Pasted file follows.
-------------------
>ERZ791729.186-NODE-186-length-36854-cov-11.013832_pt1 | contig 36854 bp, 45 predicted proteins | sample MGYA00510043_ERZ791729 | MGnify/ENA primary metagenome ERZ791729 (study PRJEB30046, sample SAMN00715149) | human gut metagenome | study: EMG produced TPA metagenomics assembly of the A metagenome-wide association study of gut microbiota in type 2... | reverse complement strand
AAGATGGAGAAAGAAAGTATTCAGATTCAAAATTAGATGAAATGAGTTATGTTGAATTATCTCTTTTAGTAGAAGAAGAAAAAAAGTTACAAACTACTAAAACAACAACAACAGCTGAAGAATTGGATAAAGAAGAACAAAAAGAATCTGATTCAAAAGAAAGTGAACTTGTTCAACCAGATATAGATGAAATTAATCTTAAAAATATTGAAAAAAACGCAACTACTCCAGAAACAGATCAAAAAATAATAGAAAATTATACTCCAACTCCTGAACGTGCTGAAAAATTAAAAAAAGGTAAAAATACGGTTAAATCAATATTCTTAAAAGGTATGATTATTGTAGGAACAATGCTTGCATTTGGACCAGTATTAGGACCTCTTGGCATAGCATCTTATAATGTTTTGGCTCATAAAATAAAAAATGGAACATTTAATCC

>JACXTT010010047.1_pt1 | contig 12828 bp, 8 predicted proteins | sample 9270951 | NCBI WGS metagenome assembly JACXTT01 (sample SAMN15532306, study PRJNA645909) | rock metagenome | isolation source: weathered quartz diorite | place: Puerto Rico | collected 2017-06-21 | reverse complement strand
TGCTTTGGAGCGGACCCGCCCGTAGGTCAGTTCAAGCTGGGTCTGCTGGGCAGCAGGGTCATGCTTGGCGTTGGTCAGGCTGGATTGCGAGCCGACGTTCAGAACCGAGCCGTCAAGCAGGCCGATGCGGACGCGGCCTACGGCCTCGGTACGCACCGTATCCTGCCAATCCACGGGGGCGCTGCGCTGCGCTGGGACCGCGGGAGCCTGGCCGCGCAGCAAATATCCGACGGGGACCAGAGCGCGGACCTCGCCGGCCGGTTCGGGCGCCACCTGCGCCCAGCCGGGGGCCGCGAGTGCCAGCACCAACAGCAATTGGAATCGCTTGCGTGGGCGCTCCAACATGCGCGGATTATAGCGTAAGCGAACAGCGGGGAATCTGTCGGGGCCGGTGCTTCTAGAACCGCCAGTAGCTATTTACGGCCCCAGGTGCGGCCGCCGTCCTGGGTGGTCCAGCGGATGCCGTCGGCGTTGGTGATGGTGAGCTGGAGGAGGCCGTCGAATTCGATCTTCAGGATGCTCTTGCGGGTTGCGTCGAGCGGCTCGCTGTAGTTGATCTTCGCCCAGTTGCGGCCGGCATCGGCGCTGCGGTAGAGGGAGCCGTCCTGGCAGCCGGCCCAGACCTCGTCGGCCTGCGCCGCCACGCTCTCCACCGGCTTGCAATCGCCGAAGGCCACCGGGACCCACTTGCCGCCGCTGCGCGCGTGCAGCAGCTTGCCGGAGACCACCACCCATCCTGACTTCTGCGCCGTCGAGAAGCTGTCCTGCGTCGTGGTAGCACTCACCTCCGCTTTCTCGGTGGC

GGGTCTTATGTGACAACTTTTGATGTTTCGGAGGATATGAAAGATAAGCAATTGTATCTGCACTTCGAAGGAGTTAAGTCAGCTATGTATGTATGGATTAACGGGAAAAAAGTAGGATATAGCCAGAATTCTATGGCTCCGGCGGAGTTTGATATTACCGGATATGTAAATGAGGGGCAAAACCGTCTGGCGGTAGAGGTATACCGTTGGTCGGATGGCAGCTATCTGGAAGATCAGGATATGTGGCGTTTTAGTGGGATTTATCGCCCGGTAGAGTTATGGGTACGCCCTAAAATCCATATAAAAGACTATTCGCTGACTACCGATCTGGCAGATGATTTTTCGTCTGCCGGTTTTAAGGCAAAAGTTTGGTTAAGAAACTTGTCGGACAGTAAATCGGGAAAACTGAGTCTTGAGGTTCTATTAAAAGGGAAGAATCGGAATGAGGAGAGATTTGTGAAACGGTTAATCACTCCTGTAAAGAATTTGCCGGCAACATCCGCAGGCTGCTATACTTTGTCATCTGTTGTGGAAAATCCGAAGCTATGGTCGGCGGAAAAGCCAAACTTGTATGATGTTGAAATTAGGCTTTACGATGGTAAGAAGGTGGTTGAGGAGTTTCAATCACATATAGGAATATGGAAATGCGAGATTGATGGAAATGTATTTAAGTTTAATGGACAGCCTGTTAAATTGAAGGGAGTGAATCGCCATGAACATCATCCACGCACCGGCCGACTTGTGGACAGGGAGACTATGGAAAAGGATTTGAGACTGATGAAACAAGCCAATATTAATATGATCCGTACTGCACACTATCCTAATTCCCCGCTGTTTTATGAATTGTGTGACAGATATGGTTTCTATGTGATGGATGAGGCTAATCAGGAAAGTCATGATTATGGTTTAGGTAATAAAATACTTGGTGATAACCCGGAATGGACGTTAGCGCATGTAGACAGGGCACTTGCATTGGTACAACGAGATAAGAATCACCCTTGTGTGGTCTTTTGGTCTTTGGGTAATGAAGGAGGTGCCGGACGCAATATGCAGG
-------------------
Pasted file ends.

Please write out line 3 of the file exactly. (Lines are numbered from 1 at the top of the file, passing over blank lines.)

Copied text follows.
>JACXTT010010047.1_pt1 | contig 12828 bp, 8 predicted proteins | sample 9270951 | NCBI WGS metagenome assembly JACXTT01 (sample SAMN15532306, study PRJNA645909) | rock metagenome | isolation source: weathered quartz diorite | place: Puerto Rico | collected 2017-06-21 | reverse complement strand